Demi, 16, attends Aberlour Youthpoint in Moray where she is now a peer mentor, helping other young people. Youthpoint is an example of an early intervention service, which takes action as problems are emerging, to prevent long term poor outcomes for children and young people. Here she tells her story.
I first started having suicidal thoughts when I was eight. That’s also when I first came to know Aberlour Youthpoint, the service was helping my brother, but I had no intention of coming myself.
I made myself seem really happy on the outside. Too happy for how I was really feeling. No-one saw because everyone was so focused on my brother. My mum had a lot on her plate because she had him to deal with. He had mental health problems but hadn’t been diagnosed at that point. He was also drinking and taking cannabis. I thought she had enough on her plate.
By the time I was 12, I had a new baby sister and mum wasn’t coping very well. I felt like I was an autopilot. My mental health didn’t matter. All I kept thinking was ‘I’m not trying hard enough’ or ‘mum doesn’t love me enough, because I’m not doing all that I should’. So I kept my feelings a secret until I was 12. That’s when I came here and everyone saw what I was really like.
My brother was being helped by Anne, a young people’s worker at Youthpoint. She got to know our family and could tell that I needed help. Then my sister and I were referred too.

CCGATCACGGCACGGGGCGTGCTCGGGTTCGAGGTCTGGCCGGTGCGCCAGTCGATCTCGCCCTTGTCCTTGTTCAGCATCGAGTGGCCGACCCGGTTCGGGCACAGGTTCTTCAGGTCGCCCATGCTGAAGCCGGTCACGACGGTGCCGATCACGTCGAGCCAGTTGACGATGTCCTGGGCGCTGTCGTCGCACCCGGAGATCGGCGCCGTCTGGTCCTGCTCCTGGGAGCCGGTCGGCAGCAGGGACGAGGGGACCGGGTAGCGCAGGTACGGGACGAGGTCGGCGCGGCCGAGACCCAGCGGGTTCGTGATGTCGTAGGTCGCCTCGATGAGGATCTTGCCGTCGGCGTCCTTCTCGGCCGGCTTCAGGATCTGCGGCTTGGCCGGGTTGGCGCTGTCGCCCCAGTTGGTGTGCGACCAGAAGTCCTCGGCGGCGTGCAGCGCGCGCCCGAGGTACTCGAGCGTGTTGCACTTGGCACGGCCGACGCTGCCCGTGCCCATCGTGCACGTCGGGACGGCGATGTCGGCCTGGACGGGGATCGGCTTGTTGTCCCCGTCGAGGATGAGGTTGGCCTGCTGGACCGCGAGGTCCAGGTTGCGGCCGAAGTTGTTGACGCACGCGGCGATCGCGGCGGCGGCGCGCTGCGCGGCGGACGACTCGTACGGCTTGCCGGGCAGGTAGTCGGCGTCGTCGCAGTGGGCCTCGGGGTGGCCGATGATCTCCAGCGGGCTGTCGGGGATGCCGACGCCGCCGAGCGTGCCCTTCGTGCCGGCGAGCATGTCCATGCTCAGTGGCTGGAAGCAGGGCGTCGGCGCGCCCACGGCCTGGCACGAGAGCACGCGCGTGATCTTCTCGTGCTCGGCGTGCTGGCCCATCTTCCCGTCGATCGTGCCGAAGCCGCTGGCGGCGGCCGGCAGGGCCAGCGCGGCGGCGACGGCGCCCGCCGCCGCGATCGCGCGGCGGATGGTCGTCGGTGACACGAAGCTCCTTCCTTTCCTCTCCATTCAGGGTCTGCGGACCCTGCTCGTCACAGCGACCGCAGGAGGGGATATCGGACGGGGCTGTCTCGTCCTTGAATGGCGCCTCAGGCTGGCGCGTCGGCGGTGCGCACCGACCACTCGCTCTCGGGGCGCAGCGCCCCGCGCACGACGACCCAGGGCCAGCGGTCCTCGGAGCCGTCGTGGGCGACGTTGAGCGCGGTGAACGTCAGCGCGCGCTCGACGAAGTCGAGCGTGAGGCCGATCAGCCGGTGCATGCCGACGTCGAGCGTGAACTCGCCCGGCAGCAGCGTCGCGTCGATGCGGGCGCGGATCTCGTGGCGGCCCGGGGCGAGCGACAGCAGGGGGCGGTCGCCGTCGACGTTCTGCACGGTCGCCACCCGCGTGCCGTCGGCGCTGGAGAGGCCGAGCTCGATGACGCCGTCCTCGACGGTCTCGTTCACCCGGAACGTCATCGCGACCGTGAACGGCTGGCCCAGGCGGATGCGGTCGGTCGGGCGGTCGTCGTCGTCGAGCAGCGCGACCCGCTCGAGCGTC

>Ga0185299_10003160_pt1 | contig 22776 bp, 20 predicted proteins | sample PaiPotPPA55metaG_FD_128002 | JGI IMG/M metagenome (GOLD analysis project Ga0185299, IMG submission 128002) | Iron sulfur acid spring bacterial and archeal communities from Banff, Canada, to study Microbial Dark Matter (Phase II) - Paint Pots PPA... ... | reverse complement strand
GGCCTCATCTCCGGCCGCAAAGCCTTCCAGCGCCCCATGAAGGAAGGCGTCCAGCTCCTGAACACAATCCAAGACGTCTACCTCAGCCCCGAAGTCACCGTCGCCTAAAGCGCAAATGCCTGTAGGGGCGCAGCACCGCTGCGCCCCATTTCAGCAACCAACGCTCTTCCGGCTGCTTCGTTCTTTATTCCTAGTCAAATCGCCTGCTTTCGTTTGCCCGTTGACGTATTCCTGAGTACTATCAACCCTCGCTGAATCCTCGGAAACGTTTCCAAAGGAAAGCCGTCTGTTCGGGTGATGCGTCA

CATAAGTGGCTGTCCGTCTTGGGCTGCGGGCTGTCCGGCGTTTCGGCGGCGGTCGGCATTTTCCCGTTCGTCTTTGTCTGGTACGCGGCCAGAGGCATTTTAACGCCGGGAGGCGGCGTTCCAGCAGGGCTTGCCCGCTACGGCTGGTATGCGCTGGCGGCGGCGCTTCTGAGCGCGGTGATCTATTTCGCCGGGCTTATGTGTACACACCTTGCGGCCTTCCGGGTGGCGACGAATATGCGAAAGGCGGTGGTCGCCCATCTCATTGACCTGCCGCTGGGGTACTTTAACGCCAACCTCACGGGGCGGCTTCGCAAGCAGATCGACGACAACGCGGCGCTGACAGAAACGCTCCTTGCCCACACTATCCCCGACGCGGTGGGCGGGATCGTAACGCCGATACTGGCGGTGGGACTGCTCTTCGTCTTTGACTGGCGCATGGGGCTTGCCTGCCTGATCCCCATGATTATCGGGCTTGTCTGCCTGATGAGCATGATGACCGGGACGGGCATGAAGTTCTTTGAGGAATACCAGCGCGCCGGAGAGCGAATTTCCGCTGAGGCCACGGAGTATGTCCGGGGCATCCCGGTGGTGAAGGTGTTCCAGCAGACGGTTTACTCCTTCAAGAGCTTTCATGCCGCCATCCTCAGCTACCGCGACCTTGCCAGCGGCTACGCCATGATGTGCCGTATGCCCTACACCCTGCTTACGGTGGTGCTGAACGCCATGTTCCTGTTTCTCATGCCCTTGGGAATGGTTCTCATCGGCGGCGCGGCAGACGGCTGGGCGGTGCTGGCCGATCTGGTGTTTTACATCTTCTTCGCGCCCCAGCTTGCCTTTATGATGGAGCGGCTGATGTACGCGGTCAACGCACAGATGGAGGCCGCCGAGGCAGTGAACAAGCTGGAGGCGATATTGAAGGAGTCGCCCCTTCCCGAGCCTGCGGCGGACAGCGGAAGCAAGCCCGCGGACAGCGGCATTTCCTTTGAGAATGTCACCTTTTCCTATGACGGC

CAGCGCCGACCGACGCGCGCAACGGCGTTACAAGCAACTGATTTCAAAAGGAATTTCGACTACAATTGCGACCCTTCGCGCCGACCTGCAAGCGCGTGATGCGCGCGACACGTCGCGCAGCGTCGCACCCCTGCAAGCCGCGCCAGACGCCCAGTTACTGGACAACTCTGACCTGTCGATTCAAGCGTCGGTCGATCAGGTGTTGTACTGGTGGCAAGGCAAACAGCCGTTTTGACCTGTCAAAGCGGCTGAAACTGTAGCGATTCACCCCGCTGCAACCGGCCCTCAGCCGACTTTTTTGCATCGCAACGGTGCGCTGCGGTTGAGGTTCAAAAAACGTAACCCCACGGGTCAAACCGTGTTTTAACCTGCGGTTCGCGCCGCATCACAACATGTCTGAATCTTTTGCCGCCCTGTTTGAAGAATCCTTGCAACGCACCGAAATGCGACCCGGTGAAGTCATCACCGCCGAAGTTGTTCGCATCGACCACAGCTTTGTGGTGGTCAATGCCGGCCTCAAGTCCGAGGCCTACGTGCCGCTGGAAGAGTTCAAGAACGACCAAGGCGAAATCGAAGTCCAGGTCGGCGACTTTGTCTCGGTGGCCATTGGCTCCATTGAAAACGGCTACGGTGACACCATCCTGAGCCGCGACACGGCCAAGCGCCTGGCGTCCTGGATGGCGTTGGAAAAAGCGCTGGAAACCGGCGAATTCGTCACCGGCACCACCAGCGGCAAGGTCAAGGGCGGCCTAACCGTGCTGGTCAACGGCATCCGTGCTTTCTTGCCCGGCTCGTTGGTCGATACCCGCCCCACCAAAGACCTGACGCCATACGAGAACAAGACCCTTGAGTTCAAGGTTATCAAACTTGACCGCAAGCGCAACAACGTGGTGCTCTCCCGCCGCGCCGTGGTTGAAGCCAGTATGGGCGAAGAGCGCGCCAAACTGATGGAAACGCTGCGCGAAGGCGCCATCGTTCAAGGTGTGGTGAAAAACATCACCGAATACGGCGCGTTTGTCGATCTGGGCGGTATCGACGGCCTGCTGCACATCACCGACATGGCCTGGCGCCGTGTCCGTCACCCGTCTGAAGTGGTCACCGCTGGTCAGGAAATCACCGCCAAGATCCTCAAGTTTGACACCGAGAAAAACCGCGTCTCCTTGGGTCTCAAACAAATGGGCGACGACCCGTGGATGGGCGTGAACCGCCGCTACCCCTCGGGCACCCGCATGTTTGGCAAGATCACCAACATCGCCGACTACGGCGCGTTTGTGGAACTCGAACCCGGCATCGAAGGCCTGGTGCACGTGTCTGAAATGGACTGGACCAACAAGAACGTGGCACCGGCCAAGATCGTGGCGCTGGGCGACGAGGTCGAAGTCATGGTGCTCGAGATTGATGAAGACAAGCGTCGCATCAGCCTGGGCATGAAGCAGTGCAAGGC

At Youthpoint I started to open up and feel better, but then my stepdad just left. My mum slipped into depression. Some days she couldn’t get out of bed. This sounds creepy, but I used to go into her room and watch her breathing, just to make sure she was OK.
I had to look after my two year old sister and my other sister. I felt like I had to make sure my brother didn’t go off on a tangent, and I was also making sure the house was OK, by doing the cooking and cleaning. Even with all that, I still managed to get top grades at school. The school didn’t see I was struggling and neither did mum, she was so blinded by her own pain.
She did manage to haul herself out of that and she went to a parenting group at the service and things started to calm down. Then I tried to commit suicide because it all got too much. I don’t recommend it. The hospital makes you drink charcoal and it makes you really sick. It was horrible.
I was coming to Youthpoint but still hadn’t opened up. I felt I needed to protect my family. I still didn’t realise at that point that this was a place you could come and tell them anything. They would only want to help me.
After that, I told them everything.
The support here has helped my whole family. Before you could walk in and feel the hostility, but now it’s calmer. My mum has learned to stand up for herself. My little sister is going into primary two now, and thankfully she was too young and innocent to remember the bad times.
I started going on training courses to become a mentor myself because I want to help others. I want to be someone that is so positive, because I was so negative in my life before. Hopefully I’ll go to college to get an HNC in social care and one day I can be a youth worker too and help others, the way I’ve been helped.